4 Keys to Building a Social Recruiting Strategy That *Actually* Gets Results - Glassdoor for Employers
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4 Keys to Building a Social Recruiting Strategy That *Actually* Gets Results

Listen to any recruiting podcast, read an industry newsletter or speak with a talent acquisition expert and the phrase "social recruiting" is bound to come up at some point. And for good reason - in a job seeker's market, the competition for talent is fierce, so meeting users where they already are on a daily basis just makes sense.

But too many employers think social recruiting simply means posting a link to their career site or an open job req to Twitter or LinkedIn. Then, when it fails to have any material impact on their candidate pipeline, they write it off as nothing more than an industry buzzword. When used the right way, though, social recruiting can be a powerful way to reach, engage and convert candidates - I know, because I've seen it firsthand.

Disclaimer: I'm not a social media marketer by trade. I'm just someone who began recruiting through social media out of necessity (gotta love budget constraints) but soon came to realize how powerful it could be. Since I really began doubling down on social recruiting, I've brought in tons of qualified candidates, many of whom were ultimately hired. And I truly believe that any company who puts the effort in can see the same results. To get you started, here are some of the top takeaways I've learned along the years.

1. Build the Right Audience

Sharing open jobs with your network is a good start, but you can't expect much from it if your existing connections don't already fall into your target audience. When I first started as a sales recruiter for a fitness company, I didn't have a very relevant network myself. And without much of a budget, I couldn't reach the right candidates through sponsored job ads - so I had to get scrappy.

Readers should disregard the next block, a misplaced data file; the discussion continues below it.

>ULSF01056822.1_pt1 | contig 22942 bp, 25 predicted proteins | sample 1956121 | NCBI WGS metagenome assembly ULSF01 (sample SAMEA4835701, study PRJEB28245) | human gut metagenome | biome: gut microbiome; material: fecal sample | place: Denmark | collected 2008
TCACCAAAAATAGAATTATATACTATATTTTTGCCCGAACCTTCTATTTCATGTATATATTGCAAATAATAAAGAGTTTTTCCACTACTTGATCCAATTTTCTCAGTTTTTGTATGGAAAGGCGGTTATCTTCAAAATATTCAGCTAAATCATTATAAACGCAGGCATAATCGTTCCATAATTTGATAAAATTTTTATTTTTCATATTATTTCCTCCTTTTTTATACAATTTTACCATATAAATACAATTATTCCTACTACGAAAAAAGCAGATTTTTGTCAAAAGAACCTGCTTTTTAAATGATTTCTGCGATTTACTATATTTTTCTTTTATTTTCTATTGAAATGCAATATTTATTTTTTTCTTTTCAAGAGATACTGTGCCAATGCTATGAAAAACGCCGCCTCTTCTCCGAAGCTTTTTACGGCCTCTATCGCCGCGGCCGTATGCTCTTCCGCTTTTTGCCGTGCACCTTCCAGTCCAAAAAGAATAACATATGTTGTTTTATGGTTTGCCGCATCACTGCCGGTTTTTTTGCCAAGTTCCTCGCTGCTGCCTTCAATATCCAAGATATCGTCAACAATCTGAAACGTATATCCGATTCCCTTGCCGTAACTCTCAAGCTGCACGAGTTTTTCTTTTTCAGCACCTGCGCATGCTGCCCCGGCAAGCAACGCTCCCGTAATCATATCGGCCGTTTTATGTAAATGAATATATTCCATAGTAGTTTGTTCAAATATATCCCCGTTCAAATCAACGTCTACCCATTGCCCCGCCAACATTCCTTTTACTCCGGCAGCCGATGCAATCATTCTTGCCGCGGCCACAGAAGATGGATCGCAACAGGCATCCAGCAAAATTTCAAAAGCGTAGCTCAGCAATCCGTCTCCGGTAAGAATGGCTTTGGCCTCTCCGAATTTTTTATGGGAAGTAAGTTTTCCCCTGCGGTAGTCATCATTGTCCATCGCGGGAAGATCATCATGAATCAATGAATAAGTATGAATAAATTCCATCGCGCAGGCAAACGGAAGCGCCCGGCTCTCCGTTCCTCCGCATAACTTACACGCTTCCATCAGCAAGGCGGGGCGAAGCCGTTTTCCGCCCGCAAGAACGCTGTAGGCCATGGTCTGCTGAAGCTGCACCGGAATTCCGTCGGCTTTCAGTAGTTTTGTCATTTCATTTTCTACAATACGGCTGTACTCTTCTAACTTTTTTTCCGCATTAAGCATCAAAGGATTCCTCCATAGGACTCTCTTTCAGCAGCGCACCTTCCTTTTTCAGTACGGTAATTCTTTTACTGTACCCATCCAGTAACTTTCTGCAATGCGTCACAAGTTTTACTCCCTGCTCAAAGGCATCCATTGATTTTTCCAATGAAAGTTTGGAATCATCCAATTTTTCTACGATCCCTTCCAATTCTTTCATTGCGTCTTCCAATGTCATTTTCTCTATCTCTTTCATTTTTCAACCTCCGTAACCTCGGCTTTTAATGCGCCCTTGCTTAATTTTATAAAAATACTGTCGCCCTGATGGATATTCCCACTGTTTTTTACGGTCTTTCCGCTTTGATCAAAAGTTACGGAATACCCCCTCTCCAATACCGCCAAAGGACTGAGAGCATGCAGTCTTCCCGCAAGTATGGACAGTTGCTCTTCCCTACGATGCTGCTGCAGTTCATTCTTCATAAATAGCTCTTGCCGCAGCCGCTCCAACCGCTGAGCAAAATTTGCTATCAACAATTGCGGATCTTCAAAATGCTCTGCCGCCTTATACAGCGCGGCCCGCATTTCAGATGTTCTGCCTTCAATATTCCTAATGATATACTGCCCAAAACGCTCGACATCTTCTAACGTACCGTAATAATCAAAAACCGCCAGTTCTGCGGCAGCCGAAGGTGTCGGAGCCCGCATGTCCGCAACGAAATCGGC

I became very intentional about creating an audience that fit the types of candidates I was looking to hire. I sent request after request to salespeople with personalized intro messages to avoid seeming spammy. Nothing novel-length - just a conversation starter that felt friendly and encouraged people to add me. Now that I'm lucky enough to work for a company with a strong brand and name recognition, I get more and more people adding me, but the idea stays the same: build out your network to the point that any posts or status updates you make can reach a wide range of qualified candidates.

Another great audience to tap into is the hiring team's networks. When people with the same background you're looking for in candidates reach out to their peers, you can amplify your reach that much more.

2. Get to Know the Hiring Team

It might sound like Recruiting 101, but it's well worth getting to know the hiring team for any position you're recruiting for. This way, you can embed yourself in their needs and team culture, which is critical if you want to authentically promote your open roles.

I was brought into Glassdoor as a sales recruiter, and the first thing I did when I started was sit down with the Account Executive team and managers (literally - my seat was right next to theirs) to learn about them and the roles they were hiring for. I'd even shadow them on the job, sitting in on sales calls and meetings so that I could accurately speak to what the job was like for any candidates who might have questions.

Building strong relationships like this not only helped me better understand what they were looking for in candidates - it also helped me understand their communication style, team dynamic and sense of humor, all of which I try to replicate in my social posts to give candidates a preview of the culture they'd be joining. And in the end, that's going to be the number one way you distinguish yourself from everyone else. Sure, you might have a great product or core offering, but so does Google, Facebook and every other company out there - there's only one company with your culture, though.